Effects of Ischemic Preconditioning on Muscle Damage Induced by Excentric Exercise

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    Paulista University
Updated on 20 January 2022


Introduction: eccentric exercise (EE) has been widely used in rehabilitation and in improving physical fitness due to its mechanical advantage and less metabolic demand, however, EE can induce muscle damage providing structural changes and reduced muscle function, therefore, it is necessary to look for alternatives to reduce this damage caused by stress. Thus, ischemic preconditioning (PCI) can be seen as an aid in reducing the damage caused by EE, as it can attenuate the ischemia-reperfusion injury, and can be used to accelerate the post-exercise recovery process. Objectives: to compare the effects of PCI, using different occlusion pressures, on acute and late responses to perceptual outcomes and muscle injury markers, in addition to checking whether the technique causes deleterious effects on performance in post-exercise recovery. Methods: a randomized placebo controlled clinical trial will be conducted with 80 healthy men aged 18 to 35 years who will be randomly divided into four groups: PCI using total occlusion pressure (POT), PCI with 40% more than POT, placebo (10 mmHg) and control. The PCI protocol will consist of four cycles of ischemia and reperfusion of five minutes each. All groups will perform an EE protocol, initial assessments, immediately after the end of the EE, 24, 48, 72 and 96 hours after exercise, with the maximum isometric voluntary contraction (CVIM) assessed by the isokinetic dynamometer, vectors of cell integrity by by means of electrical bioimpedance (BIA), creatine kinase (CK), blood lactate, pain on the visual analog scale (VAS), pain threshold by the pressure algometer, muscle thickness by ultrasound and tone, muscle rigidity and elasticity by myotonometry. The descriptive statistical method and analysis of variance will be used for the repeated measures model. The level of significance will be p <0.05.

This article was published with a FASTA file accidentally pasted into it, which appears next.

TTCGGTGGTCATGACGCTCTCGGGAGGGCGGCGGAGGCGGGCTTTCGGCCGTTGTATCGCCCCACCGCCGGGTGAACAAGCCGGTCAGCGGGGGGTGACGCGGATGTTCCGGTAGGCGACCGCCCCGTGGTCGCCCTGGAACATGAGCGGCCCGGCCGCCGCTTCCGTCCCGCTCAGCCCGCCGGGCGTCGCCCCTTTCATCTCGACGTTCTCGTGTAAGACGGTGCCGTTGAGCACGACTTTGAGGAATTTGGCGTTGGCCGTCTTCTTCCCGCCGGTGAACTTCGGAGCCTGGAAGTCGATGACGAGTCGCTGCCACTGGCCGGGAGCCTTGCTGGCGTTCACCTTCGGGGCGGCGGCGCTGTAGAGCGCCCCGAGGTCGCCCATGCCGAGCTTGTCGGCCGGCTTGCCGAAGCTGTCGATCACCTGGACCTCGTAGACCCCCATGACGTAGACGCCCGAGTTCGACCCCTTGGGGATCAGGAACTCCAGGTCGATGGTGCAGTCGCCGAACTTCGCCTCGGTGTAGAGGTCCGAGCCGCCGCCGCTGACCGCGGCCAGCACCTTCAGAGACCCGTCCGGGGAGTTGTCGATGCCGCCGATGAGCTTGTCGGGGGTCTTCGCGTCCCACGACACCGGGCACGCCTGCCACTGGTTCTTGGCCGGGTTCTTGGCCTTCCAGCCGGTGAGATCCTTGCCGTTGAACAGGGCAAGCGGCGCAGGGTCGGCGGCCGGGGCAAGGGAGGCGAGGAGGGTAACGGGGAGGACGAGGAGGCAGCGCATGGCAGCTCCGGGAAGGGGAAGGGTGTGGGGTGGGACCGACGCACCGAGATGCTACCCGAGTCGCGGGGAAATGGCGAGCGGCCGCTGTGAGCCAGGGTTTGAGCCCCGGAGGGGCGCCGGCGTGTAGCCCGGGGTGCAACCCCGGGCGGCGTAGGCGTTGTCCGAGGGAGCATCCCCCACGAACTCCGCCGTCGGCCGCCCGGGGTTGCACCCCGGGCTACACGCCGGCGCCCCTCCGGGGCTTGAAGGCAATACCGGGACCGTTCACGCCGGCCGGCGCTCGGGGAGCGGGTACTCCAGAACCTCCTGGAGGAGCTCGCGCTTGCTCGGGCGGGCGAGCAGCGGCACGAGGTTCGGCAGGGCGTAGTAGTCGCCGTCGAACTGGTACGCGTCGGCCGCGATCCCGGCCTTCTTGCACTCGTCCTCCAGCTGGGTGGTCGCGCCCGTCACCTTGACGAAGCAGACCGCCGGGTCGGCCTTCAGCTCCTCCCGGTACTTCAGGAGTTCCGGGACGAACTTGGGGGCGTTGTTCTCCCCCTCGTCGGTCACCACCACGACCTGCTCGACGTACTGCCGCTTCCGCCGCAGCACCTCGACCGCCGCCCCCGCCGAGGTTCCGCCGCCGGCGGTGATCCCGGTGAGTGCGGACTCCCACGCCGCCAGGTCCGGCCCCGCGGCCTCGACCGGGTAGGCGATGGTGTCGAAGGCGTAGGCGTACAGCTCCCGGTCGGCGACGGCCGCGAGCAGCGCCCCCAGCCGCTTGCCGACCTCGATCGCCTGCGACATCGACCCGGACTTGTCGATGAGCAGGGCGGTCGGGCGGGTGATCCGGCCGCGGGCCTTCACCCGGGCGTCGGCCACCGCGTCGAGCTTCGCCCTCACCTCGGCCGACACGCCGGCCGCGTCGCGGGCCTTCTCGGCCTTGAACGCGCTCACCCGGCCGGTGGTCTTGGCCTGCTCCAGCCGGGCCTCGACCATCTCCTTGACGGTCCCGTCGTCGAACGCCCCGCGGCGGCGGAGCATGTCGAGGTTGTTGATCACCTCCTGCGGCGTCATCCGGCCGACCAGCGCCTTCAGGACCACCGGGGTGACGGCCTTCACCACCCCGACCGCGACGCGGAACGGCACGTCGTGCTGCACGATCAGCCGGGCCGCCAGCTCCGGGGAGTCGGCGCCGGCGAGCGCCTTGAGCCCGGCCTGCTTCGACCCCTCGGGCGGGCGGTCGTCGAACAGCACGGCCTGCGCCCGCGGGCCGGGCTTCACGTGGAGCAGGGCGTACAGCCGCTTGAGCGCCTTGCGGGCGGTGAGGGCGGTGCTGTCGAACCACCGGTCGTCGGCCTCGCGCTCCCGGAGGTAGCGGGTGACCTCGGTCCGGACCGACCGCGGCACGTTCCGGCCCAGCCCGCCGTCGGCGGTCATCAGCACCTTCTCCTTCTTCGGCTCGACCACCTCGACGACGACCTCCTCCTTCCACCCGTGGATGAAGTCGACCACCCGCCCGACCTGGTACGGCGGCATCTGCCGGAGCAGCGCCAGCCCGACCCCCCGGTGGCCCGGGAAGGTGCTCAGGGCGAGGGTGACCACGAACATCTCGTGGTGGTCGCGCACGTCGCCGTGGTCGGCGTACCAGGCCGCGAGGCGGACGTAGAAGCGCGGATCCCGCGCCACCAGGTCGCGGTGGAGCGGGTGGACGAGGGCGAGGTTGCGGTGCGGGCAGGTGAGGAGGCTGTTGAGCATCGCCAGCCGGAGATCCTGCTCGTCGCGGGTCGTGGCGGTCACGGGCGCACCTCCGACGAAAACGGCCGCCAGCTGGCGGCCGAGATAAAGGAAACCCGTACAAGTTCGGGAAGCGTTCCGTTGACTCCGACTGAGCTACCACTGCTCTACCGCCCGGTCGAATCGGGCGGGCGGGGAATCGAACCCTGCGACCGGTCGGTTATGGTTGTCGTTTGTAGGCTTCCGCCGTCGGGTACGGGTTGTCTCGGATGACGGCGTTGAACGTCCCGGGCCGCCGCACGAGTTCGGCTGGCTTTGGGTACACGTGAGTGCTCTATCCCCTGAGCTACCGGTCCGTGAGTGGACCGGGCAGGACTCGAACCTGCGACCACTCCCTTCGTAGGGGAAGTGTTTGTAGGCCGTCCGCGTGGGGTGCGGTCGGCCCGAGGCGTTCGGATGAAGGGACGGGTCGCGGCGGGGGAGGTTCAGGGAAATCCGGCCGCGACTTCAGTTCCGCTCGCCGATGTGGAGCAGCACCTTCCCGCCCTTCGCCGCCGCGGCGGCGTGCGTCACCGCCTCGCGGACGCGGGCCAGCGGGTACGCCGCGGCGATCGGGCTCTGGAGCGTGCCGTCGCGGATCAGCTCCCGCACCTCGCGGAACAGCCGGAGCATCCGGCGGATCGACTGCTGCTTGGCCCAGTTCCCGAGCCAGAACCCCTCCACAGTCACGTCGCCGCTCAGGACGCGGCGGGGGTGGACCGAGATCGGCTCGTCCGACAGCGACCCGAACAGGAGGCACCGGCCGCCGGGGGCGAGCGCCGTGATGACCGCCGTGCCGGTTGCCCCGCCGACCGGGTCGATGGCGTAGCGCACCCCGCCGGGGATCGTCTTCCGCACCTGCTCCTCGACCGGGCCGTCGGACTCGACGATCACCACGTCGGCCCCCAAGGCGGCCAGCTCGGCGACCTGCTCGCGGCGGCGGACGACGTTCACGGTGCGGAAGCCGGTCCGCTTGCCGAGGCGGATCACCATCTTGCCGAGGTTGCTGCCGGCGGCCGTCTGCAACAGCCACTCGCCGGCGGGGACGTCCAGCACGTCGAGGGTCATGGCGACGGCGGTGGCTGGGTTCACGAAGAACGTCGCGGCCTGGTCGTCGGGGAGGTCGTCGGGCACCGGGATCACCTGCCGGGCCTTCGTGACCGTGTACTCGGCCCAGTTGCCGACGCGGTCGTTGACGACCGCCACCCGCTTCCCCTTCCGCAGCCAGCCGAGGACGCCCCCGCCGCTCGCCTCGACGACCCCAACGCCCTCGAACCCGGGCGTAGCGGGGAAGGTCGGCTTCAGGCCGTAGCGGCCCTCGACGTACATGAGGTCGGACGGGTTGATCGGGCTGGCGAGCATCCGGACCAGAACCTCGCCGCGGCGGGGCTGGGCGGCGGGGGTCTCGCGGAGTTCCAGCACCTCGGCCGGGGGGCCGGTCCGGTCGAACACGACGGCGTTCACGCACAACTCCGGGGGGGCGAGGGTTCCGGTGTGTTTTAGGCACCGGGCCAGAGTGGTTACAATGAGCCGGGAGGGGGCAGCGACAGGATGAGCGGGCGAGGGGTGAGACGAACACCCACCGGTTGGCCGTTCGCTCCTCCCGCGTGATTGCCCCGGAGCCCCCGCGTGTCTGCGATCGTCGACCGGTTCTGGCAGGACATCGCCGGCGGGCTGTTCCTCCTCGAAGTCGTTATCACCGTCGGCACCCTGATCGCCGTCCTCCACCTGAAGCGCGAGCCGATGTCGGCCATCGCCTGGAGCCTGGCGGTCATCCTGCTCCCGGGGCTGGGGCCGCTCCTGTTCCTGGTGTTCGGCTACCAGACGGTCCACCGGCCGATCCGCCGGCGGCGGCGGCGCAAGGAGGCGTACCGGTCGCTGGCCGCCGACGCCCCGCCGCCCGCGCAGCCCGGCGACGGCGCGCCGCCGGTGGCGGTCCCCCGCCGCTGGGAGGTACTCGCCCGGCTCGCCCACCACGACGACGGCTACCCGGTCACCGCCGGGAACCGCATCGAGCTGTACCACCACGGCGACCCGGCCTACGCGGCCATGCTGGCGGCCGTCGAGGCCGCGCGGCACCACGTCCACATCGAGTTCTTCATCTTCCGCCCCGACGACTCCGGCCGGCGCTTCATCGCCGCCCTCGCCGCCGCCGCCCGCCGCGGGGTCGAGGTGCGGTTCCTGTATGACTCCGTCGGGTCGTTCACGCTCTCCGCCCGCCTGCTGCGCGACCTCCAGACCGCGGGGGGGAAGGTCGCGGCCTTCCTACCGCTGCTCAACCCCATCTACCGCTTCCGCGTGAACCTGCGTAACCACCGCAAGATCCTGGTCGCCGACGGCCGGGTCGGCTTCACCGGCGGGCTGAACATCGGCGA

Condition healthy
Treatment Ischemic Preconditioning
Clinical Study IdentifierNCT04420819
SponsorPaulista University
Last Modified on20 January 2022

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